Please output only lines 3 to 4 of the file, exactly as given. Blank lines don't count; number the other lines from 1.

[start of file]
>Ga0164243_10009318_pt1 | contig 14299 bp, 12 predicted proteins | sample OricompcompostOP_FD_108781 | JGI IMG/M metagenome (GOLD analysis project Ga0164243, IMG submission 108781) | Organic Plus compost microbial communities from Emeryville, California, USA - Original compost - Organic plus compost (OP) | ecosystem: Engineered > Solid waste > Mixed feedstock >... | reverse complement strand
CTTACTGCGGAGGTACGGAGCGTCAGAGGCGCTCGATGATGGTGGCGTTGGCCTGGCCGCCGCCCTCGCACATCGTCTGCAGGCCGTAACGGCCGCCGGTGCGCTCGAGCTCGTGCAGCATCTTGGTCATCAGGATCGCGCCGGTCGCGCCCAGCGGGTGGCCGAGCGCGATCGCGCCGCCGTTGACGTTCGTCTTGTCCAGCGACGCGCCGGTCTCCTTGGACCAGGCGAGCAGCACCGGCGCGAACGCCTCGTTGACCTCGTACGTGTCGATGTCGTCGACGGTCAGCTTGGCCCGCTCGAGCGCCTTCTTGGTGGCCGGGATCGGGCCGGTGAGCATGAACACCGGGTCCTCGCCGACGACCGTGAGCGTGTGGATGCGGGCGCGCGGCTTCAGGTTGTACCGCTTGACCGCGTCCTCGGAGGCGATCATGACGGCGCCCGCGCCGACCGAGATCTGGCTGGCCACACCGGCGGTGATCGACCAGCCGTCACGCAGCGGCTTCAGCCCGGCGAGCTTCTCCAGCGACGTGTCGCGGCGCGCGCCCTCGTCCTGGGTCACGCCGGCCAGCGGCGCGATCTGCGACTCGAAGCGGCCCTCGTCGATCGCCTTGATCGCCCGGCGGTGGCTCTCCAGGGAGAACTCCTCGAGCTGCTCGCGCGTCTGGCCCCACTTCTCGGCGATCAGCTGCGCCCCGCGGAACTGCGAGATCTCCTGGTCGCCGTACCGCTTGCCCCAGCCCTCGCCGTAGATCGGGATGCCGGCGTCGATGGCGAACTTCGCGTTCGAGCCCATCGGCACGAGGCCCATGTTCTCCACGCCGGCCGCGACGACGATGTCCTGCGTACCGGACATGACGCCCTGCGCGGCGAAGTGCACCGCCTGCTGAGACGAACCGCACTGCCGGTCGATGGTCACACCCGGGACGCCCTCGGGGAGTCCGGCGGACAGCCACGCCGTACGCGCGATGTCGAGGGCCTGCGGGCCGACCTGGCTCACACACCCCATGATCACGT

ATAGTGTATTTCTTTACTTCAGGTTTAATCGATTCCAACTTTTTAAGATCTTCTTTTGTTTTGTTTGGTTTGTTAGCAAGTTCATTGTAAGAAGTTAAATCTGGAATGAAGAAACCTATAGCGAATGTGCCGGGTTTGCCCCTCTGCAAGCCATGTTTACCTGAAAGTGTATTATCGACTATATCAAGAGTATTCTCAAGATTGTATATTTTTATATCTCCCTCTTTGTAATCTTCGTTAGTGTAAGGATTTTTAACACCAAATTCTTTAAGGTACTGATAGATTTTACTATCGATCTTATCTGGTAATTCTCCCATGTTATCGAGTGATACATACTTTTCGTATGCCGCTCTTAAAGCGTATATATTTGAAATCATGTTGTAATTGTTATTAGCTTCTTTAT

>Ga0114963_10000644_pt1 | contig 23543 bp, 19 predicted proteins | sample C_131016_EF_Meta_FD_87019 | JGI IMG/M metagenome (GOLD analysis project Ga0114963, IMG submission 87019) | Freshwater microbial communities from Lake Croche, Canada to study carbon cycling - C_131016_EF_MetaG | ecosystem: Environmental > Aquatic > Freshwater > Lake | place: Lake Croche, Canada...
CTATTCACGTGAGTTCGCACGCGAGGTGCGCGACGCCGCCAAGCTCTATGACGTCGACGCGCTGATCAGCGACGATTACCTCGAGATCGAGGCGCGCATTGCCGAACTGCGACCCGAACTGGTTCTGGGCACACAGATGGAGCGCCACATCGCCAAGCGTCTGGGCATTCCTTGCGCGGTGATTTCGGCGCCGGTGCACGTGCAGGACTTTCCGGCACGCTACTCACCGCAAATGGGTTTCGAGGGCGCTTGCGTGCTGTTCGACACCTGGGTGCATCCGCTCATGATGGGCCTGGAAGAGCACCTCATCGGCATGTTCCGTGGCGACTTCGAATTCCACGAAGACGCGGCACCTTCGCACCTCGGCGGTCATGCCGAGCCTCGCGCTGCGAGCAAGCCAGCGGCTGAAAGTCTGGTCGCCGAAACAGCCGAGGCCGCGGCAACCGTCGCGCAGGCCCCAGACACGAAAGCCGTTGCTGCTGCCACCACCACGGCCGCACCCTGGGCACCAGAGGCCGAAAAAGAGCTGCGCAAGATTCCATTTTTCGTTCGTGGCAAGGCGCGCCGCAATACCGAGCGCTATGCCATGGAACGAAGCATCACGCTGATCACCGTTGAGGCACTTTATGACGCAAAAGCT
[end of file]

ATAGTGTATTTCTTTACTTCAGGTTTAATCGATTCCAACTTTTTAAGATCTTCTTTTGTTTTGTTTGGTTTGTTAGCAAGTTCATTGTAAGAAGTTAAATCTGGAATGAAGAAACCTATAGCGAATGTGCCGGGTTTGCCCCTCTGCAAGCCATGTTTACCTGAAAGTGTATTATCGACTATATCAAGAGTATTCTCAAGATTGTATATTTTTATATCTCCCTCTTTGTAATCTTCGTTAGTGTAAGGATTTTTAACACCAAATTCTTTAAGGTACTGATAGATTTTACTATCGATCTTATCTGGTAATTCTCCCATGTTATCGAGTGATACATACTTTTCGTATGCCGCTCTTAAAGCGTATATATTTGAAATCATGTTGTAATTGTTATTAGCTTCTTTAT

>Ga0114963_10000644_pt1 | contig 23543 bp, 19 predicted proteins | sample C_131016_EF_Meta_FD_87019 | JGI IMG/M metagenome (GOLD analysis project Ga0114963, IMG submission 87019) | Freshwater microbial communities from Lake Croche, Canada to study carbon cycling - C_131016_EF_MetaG | ecosystem: Environmental > Aquatic > Freshwater > Lake | place: Lake Croche, Canada...